• Backend Services

Unfortunately, it's not possible to put all the required data into the application, so both web and mobiles apps rely on some sort of backend services or API that provides data to them. The services may or may not be designed to serve both web and mobile, so its essential to find out any change in backend services that can affect either or both mobile or web app. There needs to be separate attention required for mobile apps as well.

Cloudification or Outsourcing Mobile DevOps

In most companies, the mobile DevOps activities are either handled by cloud continuous integration services or by different companies or departments within the same company. Let's focus on those activities and why they are always cloudified (not sure this is a real word) or outsourced. There might be millions of DevOps activities that we have to carry out apart from normal development activities, but we will cover the major ones:

  • Setting up and managing a build server for Continuous Integration
  • Automating builds using build tools
  • Managing Scripting Code Signing activities with the correct provisioning profiles, configuration, and certificates (for iOS)
  • Setting up a Continuous Delivery Pipeline with automated build phases
  • Ensuring fast and unambiguous build execution
  • Monitoring applications using various tools

These activities are time-consuming, hard, and require special skills on top of application development skills. The important thing is these activities are often considered secondary activities. The businesses think that since they don't earn money by investing in those activities, they find it hard to do these things.

These are some reasons the mobile DevOps activities are always handled by cloud-based providers or some other team:

  • The application developers don't have skills to manage mobile DevOps activities within the team.
  • The application developers wrote amateur scripts that keep breaking builds all the time and the team spent a lot of time fixing CI issues.
  • The application developers are interested in mobile DevOps activities but business can't get funding to do these activities.
  • Lack of required hardware infrastructures to setup mobile DevOps practices in-house.
  • The business wants to focus on building mobile apps rather than spending money on secondary activities.

Pros and Cons of Cloud-Based CI Servers

Although companies are choosing cloud-based CI solutions for managing most DevOps tasks, cloud-based CI servers have some pros and cons as well:

Pros

  • Easy setup
  • Less scripting as cloud-based CI services have default configurations
  • Flexible and scalable. Might have Parallelisation of builds if we pay more
  • Complex code signing activities handled
  • No need to have hardware to set up build servers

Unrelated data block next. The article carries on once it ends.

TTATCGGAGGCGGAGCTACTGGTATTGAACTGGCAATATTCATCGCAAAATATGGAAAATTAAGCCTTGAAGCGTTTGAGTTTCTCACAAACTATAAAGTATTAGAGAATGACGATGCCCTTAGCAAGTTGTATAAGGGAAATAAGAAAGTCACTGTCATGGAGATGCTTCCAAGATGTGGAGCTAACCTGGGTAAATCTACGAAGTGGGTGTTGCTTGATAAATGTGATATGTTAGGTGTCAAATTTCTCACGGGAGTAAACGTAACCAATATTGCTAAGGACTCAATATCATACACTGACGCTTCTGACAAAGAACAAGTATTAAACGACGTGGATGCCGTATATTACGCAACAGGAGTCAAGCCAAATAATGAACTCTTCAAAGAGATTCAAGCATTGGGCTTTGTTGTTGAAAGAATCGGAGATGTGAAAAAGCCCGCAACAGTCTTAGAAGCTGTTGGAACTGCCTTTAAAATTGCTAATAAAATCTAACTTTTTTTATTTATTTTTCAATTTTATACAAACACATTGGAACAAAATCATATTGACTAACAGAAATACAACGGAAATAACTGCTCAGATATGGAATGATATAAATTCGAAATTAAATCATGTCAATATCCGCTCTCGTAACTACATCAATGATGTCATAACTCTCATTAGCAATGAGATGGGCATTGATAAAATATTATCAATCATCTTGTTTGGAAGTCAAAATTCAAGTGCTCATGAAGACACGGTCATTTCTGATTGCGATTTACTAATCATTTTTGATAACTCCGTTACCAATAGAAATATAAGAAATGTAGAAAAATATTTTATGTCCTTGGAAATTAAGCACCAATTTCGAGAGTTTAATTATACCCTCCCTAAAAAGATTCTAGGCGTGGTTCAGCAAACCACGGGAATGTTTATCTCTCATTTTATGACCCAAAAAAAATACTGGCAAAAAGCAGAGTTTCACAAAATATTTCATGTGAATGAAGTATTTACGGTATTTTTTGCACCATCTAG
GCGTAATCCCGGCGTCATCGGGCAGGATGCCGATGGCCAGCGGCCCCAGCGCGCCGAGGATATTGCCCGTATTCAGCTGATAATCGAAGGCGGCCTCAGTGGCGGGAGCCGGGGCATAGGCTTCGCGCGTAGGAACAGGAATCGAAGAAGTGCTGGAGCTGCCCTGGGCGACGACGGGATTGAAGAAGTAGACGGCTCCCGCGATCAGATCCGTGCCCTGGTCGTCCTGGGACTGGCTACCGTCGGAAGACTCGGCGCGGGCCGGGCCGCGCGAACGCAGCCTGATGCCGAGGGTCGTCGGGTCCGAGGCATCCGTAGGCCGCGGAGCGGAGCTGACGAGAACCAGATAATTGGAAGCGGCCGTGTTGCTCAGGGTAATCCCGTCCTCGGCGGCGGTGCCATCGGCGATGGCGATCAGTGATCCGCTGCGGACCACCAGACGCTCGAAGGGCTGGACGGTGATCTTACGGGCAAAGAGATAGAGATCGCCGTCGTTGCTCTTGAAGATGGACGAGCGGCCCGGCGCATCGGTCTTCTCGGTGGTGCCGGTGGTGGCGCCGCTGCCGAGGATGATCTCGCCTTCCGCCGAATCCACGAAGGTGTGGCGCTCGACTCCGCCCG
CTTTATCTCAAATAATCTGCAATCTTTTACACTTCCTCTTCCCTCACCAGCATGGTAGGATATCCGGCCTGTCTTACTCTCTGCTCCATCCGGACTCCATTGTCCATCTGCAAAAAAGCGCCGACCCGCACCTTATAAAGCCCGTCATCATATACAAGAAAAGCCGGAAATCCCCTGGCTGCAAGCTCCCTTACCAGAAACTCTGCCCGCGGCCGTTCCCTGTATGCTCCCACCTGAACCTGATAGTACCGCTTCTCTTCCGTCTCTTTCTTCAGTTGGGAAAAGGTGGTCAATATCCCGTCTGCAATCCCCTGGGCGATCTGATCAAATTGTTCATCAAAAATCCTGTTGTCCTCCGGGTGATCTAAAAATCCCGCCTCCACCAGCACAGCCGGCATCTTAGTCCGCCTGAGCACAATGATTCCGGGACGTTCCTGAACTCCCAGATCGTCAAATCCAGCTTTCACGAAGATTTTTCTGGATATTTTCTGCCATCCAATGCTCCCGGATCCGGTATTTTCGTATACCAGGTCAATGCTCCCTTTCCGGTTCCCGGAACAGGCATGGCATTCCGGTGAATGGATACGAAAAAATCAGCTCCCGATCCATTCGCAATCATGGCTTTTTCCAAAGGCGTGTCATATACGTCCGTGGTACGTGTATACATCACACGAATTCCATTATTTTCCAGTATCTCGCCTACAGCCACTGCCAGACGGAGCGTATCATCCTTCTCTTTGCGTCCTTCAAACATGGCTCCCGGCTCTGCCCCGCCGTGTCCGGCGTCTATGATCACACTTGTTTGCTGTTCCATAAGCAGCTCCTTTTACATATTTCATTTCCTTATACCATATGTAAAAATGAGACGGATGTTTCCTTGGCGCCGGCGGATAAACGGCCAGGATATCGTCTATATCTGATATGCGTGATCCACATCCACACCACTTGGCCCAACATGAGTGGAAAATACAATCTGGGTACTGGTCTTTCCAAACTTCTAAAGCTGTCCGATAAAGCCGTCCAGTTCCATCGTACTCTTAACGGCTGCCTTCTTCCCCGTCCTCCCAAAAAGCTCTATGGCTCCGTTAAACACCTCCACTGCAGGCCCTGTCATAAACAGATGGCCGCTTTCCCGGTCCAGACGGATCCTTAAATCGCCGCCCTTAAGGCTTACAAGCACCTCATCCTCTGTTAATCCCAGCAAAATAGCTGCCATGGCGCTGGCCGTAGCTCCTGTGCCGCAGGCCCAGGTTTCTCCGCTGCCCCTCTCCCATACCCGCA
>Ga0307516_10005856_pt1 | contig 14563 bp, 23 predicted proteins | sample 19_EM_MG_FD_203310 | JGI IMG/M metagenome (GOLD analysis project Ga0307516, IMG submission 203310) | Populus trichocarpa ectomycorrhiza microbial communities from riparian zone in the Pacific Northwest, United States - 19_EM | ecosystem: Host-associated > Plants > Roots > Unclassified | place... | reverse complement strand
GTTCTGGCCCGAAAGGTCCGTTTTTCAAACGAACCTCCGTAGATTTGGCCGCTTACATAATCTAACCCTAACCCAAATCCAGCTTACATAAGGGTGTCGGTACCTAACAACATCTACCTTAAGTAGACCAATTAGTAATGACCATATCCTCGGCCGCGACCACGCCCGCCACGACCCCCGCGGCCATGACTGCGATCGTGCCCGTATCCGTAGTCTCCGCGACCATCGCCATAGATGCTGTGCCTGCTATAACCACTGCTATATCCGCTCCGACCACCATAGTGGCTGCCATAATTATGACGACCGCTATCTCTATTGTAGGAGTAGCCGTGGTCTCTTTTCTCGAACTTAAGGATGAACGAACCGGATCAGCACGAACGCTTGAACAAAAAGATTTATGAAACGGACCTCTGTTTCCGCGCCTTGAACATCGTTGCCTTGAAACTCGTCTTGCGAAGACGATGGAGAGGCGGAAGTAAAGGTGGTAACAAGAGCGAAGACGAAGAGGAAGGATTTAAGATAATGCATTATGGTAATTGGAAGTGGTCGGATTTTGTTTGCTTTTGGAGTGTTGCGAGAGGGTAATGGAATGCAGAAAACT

• Streamlined cost and improved development resource utilization
  • Easy to learn

Cons

  • Cloud-based CI services charge lot of money to run your builds. They are not cheap.
  • Recurring cost. You will have a huge bill monthly or annually.
  • You can not control build setup from the code in most cases.
  • You can not run tests on real devices.
  • Cloud-based VMs are so slow that running UI tests is a nightmare.
  • You have given permissions for your code, certificates, and everything to third party CI services.
  • You can not get updated by Apple or Google right away. You have to wait for them to update the VM to support new tools.
  • Very less, almost no access to the VM on which your builds run.
  • Hard to store logs of the builds as the VMs get killed after every build.
  • Imagine your cloud-based CI provider went down on an important release day.
  • Imagine your cloud-based provider got hacked. Think about your source code and certificates.

Pros and Cons of Self-Hosted CI Solutions

Here, we can simply say the cloud-based pros as self-hosted cons and vice versa, but we will put it in a different way:

Pros

  • No recurring cost. We can save a huge amount of money if we have hardware.
  • Full control of build machines. We can manage machines as per project needs instantly.
  • Add or remove software as required. We have the flexibility to install tools as soon as releases by Apple or Google (even beta versions).
  • No need to share your code or distribution certificates outside of the organization. You can achieve full privacy.
  • Attach loads of real devices to the server to run your tests. Build your own device cloud.
  • Store your build reports for the specified duration.

Cons

  • Management overhead
  • Huge learning curve for developers in order to learn DevOps tooling
  • Need hardware to setup build servers, which can be costly
  • Dedicated/allocated resourcea for managing servers

Why Choose Self-Hosted Solutions?

Now that we have seen the pros and cons both self-hosting and cloud-based CI provide to manage mobile DevOps activities, it's time to make a decision: self-hosted or cloud-based? The short answer is "it depends" and I hate this answer. I usually hear this answer from a conference speaker for the tough question. Remember this whenever someone answering saying "it depends:" it means that guy is totally confused and doesn't know the real answer. Anyway, my personal advice would be: if you have enough DevOps enthusiasm and skill, then you should definitely go for the self-hosted solution. Here are the top reasons: